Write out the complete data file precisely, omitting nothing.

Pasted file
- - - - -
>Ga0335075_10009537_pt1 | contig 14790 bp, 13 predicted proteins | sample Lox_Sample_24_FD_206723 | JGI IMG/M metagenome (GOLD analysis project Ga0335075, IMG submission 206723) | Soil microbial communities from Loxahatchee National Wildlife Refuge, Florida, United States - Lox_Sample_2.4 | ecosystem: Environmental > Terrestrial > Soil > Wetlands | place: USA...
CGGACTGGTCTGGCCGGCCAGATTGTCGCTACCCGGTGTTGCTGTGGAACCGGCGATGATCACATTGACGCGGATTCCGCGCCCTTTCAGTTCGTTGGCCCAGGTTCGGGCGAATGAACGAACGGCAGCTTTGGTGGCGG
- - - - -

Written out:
>Ga0335075_10009537_pt1 | contig 14790 bp, 13 predicted proteins | sample Lox_Sample_24_FD_206723 | JGI IMG/M metagenome (GOLD analysis project Ga0335075, IMG submission 206723) | Soil microbial communities from Loxahatchee National Wildlife Refuge, Florida, United States - Lox_Sample_2.4 | ecosystem: Environmental > Terrestrial > Soil > Wetlands | place: USA...
CGGACTGGTCTGGCCGGCCAGATTGTCGCTACCCGGTGTTGCTGTGGAACCGGCGATGATCACATTGACGCGGATTCCGCGCCCTTTCAGTTCGTTGGCCCAGGTTCGGGCGAATGAACGAACGGCAGCTTTGGTGGCGG